Known to increase the availability of neurotransmitter dopamine – responsible for generating euphoric effects – in the brain, cocaine is often abused with alcohol and other drugs, such as heroin and marijuana, making it a dangerous concoction. Cocaine is known to be one of the most addictive substances, and the treatment of its addiction generally involves a holistic approach, involving medically-supervised detoxification and behavioral therapies.
Now, a new study suggests that cocaine abuse can be treated by curbing physical and emotional cravings in the brain. The research, led by Brooke Schmeichel of the National Institute on Drug Abuse (NIDA) and her colleagues from the Scripps Research Institute, found a link between addiction and hypocretin/orexin (HCRT) brain system traditionally known to promote wakefulness and appetite. The study published online in the journal Biological Psychiatry on Apr. 1, 2017, used rats to examine the link between HCRT system and addiction.
The research team provided some rats with short-term (one hour) access to cocaine and others with long-term (six hours) access to the drug. During the study, the researchers noted that as compared to normal rats, the mammals exposed to cocaine over a longer period of time took less amount of the drug when their hypocretin signaling was blocked with an HCRT-R1 antagonist throughout the brain. However, the researchers did not observe the same effect in the rats with short-term access to cocaine.
“The results of this study would suggest that the hypocretin system could be considered a pharmacological target, with the hopes that a medication designed to target hypocretin receptors could be used in combination with cognitive behavioral therapies as part of a cocaine abuse treatment strategy,” said Schmeichel. Basis the new findings, the researchers hope to develop a drug that would target hypocretin receptors to curb cocaine abuse among its users.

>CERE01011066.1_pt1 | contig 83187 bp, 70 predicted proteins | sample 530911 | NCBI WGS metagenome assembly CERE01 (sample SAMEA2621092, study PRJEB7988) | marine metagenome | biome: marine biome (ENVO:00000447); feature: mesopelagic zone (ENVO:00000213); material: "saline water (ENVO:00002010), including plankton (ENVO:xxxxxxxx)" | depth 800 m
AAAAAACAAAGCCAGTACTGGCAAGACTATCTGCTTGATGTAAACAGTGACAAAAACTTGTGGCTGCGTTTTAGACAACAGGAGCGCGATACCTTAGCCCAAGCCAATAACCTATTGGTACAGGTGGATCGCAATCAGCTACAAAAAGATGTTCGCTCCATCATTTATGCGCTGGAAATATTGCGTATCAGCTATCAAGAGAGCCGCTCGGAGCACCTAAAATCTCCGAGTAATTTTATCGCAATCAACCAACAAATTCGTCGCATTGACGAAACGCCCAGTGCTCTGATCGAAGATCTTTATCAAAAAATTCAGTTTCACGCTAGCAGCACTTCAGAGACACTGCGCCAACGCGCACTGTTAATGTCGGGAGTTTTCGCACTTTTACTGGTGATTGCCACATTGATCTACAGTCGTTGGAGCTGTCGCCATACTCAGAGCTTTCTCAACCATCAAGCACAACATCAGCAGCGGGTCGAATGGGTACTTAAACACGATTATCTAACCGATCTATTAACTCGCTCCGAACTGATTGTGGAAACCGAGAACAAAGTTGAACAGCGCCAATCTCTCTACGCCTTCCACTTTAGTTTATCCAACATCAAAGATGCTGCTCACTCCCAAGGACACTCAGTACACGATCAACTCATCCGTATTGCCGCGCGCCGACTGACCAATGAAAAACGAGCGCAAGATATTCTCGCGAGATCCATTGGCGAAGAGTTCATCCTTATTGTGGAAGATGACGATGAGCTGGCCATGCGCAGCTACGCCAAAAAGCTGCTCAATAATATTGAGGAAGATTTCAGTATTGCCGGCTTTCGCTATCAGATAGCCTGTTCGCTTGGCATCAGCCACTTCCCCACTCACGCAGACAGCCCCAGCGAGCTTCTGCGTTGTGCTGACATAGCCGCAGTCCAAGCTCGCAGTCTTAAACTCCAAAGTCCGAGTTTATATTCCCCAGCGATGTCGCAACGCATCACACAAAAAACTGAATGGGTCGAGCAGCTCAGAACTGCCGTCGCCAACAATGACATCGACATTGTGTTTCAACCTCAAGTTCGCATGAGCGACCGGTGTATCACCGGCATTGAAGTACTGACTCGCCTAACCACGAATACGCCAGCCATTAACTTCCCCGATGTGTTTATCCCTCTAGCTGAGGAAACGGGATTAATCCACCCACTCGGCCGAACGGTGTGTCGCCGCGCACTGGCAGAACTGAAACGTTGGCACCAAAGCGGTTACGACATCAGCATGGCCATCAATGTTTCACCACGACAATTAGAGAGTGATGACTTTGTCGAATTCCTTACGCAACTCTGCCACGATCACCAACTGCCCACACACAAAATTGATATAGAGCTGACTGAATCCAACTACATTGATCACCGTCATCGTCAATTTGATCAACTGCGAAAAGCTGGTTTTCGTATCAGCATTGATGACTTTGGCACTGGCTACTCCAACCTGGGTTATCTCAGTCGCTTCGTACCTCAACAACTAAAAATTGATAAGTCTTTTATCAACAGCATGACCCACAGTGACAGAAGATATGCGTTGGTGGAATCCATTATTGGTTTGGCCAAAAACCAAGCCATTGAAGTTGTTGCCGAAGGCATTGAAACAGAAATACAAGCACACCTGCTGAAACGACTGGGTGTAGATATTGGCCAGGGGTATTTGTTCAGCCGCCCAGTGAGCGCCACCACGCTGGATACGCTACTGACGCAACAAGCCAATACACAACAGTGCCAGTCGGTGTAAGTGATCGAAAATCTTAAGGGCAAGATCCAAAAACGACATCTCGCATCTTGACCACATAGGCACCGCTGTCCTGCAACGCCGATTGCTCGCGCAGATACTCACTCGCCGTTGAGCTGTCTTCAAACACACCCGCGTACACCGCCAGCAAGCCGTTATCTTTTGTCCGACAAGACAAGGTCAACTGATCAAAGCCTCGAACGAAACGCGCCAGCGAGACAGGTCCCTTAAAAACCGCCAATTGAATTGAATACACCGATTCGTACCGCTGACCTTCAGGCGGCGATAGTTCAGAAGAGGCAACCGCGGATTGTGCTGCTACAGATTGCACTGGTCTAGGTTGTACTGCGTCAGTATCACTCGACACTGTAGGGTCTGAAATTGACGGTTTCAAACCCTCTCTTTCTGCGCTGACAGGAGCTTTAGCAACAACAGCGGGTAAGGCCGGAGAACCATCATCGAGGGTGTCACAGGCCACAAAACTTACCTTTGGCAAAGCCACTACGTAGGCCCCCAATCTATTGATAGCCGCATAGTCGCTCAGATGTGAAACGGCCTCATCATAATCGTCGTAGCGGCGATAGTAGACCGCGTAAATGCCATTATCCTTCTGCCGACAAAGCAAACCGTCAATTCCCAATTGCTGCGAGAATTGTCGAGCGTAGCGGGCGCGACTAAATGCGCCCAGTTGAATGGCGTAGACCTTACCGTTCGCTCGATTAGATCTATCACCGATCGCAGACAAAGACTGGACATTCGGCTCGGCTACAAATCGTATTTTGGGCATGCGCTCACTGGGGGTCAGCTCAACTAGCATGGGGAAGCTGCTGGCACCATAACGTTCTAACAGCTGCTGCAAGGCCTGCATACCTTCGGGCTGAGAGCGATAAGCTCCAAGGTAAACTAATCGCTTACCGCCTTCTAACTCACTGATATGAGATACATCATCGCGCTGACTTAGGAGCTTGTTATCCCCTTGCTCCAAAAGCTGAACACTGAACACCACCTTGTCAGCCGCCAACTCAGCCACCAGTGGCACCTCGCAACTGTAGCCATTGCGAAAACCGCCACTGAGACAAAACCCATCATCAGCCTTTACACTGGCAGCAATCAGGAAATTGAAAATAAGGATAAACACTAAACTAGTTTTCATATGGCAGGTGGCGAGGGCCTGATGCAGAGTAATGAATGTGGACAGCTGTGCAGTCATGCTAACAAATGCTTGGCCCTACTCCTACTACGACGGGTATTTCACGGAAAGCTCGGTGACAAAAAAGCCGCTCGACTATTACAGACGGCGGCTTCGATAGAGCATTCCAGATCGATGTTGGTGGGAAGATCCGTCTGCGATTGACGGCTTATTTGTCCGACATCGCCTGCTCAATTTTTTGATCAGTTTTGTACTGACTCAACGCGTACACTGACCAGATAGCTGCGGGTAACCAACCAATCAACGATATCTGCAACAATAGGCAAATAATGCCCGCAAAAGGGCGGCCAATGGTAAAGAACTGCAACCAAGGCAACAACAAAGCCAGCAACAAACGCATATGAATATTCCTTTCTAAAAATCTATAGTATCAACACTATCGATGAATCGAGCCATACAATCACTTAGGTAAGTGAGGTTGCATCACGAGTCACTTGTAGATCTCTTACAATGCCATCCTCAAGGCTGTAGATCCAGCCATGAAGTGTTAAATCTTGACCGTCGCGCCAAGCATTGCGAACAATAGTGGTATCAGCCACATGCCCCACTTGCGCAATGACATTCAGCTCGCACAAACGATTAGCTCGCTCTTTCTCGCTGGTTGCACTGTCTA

Similar to other drugs, cocaine addiction is characterized by repeated use despite its adverse mental, physical and social consequences. Repeated use of cocaine – known by many names, including crack, snow, blow and coke – builds one’s tolerance levels, gradually requiring more quantity of the drug to achieve the same effect. This drug tolerance consequently leads to dependence.
Statistics suggest that cocaine has been a public health concern in the United States for years. According to the National Survey on Drug Use and Health (NSDUH), in 2015, 968,000 people aged 12 years or older initiated cocaine use in the previous year. Young adults are more vulnerable to cocaine use. The NSDUH data shows that an estimated 1.7 million young adults, aged 18 to 25, in the country used cocaine in the past year.
Cocaine abuse can lead to severe physical and psychological symptoms in individuals. A cocaine overdose can cause heart failure, seizures and stroke. In addition, long-term cocaine use is associated with reduced attention, diminished cognitive performance and weakening of decision-making abilities in its users.
Characterized by severe drug cravings and extreme withdrawal symptoms, recovery from cocaine addiction should be ensured by professionals at certified cocaine rehab centers. Sovereign Health understands the plight of someone who is grappling with any substance abuse. The cocaine addiction treatment at Sovereign Health of Florida comprises medical detox, followed by cognitive behavioral therapy (CBT) as well as individual and group therapies, along with the necessary medications. Sovereign’s cocaine addiction treatment is considered the best among the cocaine rehab centers in Florida as it also involves mindful techniques, including yoga, meditation and art therapy.
For more information on Sovereign Health’s cocaine addiction treatment programs please call at our 24/7 helpline number. You can also chat online with our trained counselors to know our cocaine rehab centers near you.
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